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S.F. Researchers Find Fix for Gene Linked to Alzheimer's Disease

SAN FRANCISCO (KPIX) -- Alzheimer's is a terrible disease that slowly destroys your memory, how you think, talk and carry out life's simplest tasks.

Now, scientists at San Francisco's prestigious Gladstone Institutes may have found a fix for a major genetic risk factor linked to this devastating malady.

According to the researchers at Gladstone, people who have one copy of a gene called apolipoprotein E e4 -- ApoE4 -- are at more than twice the risk for developing Alzheimer's. A person with two copies of the gene has 12 to 15 times the risk for eventually suffering from the degenerative disorder.

"It's a very profound effect," said Dr. Yadong Huang, senior investigator at Gladstone Institutes.

Scientists found that ApoE4 is only slightly different from the e3 version of the gene. However, the protein e4 produces within the body is much more damaging to human brain cells.

UCSF Alzheimer's expert, Dr. Michael Weiner explained that ApoE4 is widespread.

"Sixty percent of people with Alzheimer's Disease have the gene," Dr. Weiner explained.

Dr. Weiner says that if you could get rid of that gene, "your risk would drop substantially."

Dr. Huang and his team say they've been able to change the APOE e4 genes into the harmless e3 gene.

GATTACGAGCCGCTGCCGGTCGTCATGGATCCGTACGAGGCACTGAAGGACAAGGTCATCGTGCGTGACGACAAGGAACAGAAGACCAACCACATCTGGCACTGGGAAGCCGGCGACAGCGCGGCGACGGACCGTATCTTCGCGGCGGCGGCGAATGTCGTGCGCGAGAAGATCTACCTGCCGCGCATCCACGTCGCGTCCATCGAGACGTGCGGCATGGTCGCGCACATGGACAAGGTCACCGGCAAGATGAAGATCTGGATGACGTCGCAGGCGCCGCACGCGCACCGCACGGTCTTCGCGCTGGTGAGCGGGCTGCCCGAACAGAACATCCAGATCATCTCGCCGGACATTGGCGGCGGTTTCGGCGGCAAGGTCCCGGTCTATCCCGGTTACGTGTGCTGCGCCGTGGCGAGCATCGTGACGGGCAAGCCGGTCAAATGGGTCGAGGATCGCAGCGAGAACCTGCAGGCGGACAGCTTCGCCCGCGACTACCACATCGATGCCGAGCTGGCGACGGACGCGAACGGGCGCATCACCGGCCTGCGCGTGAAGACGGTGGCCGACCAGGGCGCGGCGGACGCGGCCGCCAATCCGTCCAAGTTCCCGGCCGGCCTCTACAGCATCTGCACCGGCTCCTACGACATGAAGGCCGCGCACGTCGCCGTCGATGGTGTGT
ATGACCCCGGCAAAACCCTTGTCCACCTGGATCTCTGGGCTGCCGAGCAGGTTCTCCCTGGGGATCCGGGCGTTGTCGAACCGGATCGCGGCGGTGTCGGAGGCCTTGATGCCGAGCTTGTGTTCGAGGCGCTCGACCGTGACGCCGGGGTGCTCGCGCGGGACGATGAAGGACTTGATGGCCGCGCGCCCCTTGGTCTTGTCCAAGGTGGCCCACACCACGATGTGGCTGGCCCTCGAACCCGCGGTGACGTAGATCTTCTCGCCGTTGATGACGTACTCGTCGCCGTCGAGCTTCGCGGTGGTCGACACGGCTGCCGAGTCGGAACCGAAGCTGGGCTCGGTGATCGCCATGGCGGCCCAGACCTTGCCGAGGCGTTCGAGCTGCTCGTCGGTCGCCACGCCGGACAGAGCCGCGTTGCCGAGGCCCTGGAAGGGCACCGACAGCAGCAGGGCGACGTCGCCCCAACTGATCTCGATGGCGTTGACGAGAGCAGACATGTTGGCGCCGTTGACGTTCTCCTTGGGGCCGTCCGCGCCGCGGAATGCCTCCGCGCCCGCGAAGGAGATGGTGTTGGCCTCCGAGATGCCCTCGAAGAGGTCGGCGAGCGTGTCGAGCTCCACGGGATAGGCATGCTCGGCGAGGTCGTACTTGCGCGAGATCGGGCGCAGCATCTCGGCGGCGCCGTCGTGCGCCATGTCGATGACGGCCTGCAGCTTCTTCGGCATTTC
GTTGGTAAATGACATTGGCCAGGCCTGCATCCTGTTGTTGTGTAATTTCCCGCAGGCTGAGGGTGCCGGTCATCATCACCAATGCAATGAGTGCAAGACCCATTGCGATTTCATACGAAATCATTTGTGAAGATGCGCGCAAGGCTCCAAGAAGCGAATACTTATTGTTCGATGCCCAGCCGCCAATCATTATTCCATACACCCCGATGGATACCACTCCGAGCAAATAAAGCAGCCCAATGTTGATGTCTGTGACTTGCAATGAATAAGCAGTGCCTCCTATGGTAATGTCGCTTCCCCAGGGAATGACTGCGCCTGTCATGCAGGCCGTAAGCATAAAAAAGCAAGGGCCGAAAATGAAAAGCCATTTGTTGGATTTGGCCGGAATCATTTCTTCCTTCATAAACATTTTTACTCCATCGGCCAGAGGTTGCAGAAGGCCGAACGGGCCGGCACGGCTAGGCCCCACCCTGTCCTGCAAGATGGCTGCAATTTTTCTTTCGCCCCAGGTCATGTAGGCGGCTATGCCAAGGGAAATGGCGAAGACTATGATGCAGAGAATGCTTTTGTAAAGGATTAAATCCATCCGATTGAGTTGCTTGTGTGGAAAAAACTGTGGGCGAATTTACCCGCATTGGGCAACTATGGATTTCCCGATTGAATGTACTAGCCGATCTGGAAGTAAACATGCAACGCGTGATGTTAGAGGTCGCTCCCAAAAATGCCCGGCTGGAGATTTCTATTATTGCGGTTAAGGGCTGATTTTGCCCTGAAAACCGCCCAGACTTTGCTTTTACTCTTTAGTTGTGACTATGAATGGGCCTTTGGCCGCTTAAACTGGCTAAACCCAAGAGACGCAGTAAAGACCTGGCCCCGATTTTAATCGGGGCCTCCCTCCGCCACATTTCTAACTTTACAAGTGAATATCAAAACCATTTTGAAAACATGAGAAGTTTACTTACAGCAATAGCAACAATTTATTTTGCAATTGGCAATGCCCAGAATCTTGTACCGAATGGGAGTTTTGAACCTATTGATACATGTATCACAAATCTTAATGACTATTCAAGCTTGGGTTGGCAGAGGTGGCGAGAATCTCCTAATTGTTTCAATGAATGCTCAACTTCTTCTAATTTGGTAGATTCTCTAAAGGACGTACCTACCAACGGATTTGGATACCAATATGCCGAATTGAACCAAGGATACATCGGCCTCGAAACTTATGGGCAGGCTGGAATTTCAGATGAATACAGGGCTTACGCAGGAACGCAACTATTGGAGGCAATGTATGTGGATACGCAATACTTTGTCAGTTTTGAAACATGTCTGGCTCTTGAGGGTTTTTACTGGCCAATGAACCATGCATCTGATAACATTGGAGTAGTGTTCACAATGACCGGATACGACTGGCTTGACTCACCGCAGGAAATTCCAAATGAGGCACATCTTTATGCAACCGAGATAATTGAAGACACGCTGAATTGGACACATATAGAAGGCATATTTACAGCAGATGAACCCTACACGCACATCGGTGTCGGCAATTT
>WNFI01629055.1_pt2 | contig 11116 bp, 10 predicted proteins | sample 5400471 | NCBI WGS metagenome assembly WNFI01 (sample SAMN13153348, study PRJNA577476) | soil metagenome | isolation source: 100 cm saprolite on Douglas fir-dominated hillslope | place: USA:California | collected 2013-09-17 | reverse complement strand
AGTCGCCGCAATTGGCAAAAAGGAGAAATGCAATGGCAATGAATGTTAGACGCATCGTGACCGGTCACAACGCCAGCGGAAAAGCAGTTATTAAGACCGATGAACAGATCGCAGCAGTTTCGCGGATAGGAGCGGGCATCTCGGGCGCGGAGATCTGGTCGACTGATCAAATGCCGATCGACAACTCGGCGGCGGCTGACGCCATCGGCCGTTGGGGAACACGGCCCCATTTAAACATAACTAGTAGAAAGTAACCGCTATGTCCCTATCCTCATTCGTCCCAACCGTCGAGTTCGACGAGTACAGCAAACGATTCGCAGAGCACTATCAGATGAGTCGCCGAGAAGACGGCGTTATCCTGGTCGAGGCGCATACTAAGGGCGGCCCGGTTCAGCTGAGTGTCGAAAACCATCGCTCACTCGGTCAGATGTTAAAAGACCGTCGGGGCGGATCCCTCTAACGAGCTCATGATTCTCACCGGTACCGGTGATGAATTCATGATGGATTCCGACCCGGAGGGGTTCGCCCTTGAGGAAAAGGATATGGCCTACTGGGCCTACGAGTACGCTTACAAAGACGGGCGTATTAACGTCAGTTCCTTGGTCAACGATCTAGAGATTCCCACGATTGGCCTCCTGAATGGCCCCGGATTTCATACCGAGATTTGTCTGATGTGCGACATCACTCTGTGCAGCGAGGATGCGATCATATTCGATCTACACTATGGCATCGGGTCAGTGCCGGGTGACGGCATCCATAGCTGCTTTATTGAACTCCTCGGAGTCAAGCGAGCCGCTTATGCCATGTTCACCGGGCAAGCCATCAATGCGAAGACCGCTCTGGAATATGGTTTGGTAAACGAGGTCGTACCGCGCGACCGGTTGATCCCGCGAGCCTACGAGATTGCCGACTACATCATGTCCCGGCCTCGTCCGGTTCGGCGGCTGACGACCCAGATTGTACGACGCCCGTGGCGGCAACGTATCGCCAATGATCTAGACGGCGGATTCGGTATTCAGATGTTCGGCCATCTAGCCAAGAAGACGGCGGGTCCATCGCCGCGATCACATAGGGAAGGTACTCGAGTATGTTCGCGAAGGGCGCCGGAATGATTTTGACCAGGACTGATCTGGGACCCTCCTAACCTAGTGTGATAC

Huang made the breakthrough by experimenting on human stem cells instead of mice, which several Alzheimer's researchers have done in the past.

"Many drugs work beautifully in a mouse model but so far they've all failed in clinical trials," Huang said in a press release.

"One concern within the field has been how poorly these mouse models really mimic human disease."

Using pluripotent stem cells -- which can develop into any kind of cell in the body -- the team was able to see the effect of reducing ApoE4 in brain cells for the first time. The Gladstone team has concluded that removing the ApoE4 protein from the body will cut off a major risk factor for Alzheimer's in humans.

The team's ApoE4 "structure correctors" reportedly restored normal function to the cells and wiped out any sign of the disease. The scientists are now working with the pharmaceutical industry in hopes of starting human testing in the near future.

"This is very encouraging," said Dr. Huang.

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